Southeast Asia


Water Challenges in Cambodia

Cambodia’s agricultural sector is its primary water user, accounting for up to 96% of total water consumption each year.  Rice production is central to this, but rice productivity in Cambodia is low compared with surrounding countries.

Despite the Royal Government of Cambodia (RGC) making significant efforts to increase the area available to irrigation, water scarcity in the dry season continues to impact the rural communities which reside in the delta and floodplains and rely on water to sustain their livelihoods.

While low rainfall is the main cause of water scarcity, Cambodia lacks water storage infrastructure that would enable it to better handle periods of water shortages. Its existing irrigation system is vulnerable to the tremendous volume of water in the rainy season and cannot store water for dry season consumption.

There is a growing reliance on groundwater in some regions, however in many parts of the country it is unsuitable for agriculture and human consumption due to issues such as arsenic contamination. Furthermore, available surface water is commonly polluted through open defecation in rural areas as well as unsustainable agricultural and industrial practices.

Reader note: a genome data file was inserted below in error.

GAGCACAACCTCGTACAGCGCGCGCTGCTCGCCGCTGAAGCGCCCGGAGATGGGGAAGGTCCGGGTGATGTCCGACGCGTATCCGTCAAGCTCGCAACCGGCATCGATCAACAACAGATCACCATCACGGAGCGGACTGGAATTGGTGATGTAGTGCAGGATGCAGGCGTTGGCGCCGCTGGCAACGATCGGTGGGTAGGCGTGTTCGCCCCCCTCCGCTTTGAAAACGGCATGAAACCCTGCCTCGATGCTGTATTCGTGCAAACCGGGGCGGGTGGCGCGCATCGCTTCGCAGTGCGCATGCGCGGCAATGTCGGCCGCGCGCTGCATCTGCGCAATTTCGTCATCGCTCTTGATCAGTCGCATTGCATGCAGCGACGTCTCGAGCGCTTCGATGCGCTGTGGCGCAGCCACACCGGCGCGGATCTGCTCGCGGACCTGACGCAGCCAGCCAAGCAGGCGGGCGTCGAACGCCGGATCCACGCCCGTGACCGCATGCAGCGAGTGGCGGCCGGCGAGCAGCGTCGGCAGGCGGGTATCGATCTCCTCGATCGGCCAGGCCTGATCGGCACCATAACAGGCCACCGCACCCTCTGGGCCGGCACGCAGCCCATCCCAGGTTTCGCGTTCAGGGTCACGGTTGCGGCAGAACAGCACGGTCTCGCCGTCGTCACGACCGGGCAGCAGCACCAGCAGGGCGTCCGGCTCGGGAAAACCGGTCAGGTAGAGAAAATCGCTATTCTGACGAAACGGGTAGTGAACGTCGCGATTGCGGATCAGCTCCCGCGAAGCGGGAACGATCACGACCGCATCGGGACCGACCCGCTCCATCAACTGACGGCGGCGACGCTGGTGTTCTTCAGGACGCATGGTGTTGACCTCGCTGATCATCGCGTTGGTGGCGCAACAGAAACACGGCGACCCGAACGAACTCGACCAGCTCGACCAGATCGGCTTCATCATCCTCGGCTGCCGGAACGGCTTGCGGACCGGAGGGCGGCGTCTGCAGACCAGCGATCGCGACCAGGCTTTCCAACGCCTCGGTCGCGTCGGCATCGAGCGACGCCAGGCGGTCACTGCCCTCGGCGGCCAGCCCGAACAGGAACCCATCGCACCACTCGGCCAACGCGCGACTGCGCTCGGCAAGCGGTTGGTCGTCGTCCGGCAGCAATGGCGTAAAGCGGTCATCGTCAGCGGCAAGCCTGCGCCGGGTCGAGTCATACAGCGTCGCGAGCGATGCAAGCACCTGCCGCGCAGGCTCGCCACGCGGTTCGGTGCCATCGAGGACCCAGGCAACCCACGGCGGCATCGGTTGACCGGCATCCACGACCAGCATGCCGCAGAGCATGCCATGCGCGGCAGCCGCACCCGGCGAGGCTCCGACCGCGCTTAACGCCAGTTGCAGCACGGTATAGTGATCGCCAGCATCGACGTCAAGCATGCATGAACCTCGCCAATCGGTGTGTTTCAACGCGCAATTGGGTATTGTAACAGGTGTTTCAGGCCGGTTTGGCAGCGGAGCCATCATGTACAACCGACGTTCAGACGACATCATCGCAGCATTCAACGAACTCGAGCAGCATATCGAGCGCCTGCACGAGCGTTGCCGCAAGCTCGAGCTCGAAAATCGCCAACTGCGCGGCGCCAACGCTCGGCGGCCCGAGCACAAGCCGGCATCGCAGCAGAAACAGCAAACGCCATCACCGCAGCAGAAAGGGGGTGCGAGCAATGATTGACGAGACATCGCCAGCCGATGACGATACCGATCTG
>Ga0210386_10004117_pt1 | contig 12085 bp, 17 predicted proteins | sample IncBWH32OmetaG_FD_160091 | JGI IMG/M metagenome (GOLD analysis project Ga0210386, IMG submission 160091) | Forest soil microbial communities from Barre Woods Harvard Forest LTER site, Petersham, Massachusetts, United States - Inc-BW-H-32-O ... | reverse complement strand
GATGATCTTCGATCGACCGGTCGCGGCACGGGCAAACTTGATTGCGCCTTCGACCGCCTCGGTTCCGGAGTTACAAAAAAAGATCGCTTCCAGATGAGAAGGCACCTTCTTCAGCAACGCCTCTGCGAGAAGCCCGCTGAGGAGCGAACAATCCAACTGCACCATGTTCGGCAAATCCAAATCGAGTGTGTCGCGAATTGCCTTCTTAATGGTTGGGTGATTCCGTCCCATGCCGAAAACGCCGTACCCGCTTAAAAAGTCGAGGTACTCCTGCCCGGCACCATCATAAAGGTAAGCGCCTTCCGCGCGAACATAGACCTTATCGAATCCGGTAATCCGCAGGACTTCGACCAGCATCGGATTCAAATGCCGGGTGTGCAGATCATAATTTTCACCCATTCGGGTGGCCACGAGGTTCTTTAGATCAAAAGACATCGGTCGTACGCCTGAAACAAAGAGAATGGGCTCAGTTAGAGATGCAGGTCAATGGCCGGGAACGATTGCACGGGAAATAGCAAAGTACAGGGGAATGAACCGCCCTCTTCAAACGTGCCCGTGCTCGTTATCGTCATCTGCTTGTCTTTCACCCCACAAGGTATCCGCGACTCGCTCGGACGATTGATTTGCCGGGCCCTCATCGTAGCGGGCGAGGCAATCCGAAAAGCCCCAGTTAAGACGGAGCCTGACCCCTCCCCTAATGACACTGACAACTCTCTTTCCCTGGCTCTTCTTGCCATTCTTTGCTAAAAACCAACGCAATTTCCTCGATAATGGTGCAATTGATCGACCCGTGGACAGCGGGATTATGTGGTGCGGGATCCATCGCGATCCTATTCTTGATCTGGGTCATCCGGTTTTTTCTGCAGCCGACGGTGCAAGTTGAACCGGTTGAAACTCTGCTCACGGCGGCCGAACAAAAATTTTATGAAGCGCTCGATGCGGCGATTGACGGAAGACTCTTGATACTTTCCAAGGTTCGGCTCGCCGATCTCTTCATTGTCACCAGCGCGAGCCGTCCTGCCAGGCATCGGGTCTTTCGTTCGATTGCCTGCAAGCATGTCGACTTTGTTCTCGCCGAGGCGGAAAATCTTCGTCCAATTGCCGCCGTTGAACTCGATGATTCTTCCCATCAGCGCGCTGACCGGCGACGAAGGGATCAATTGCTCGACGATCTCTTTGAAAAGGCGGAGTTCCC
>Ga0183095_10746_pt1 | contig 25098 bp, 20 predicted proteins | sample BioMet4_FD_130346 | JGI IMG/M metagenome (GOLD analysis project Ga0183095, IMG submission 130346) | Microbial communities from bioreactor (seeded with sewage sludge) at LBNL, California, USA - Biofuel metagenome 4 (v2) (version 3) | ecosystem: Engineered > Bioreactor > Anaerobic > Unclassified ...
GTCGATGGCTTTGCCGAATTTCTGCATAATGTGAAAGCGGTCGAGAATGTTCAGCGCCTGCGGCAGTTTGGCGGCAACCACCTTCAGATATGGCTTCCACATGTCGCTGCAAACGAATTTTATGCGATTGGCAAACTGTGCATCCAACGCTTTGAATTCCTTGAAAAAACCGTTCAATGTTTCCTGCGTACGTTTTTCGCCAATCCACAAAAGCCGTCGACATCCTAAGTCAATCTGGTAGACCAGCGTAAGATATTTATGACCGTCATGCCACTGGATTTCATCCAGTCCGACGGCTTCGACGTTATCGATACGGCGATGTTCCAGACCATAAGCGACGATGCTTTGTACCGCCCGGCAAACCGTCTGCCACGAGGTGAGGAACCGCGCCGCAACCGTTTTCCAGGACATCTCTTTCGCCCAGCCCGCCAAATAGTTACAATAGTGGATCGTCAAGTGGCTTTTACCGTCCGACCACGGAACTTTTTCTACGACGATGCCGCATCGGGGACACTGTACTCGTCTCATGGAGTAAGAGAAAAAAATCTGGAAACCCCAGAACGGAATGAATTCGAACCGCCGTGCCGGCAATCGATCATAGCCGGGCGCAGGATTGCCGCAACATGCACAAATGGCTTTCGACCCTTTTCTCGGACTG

With water resources critical to Cambodia’s economic and human development, effective water resource management will be essential in securing the wellbeing and prosperity of the country into the future. 

AWP’s support to Cambodia

AWP’s activities in Cambodia have included support for modern, effective and sustainable irrigation, district level water resource management, water scarcity and disability inclusion. 

AWP supported an activity to build irrigation capacity within the Government of Cambodia through introducing modern approaches to irrigation performance measurement, establishing a framework for Cambodia and piloting the framework in a number of Cambodian irrigation schemes. 

AWP has also provided to support to strengthen inclusive governance and increasing capacity at the sub-national level for water resources management (WRM) in Cambodia. A series of training sessions with the district government focused on gender sensitive and inclusive WRM planning; investment planning with WRM and climate change integration; flood and drought resilience measurements; climate-resilient water safety planning; and accountability scorecards for piped water operators. The resulting WRM Plan integrates water security and climate resilient WASH concepts.

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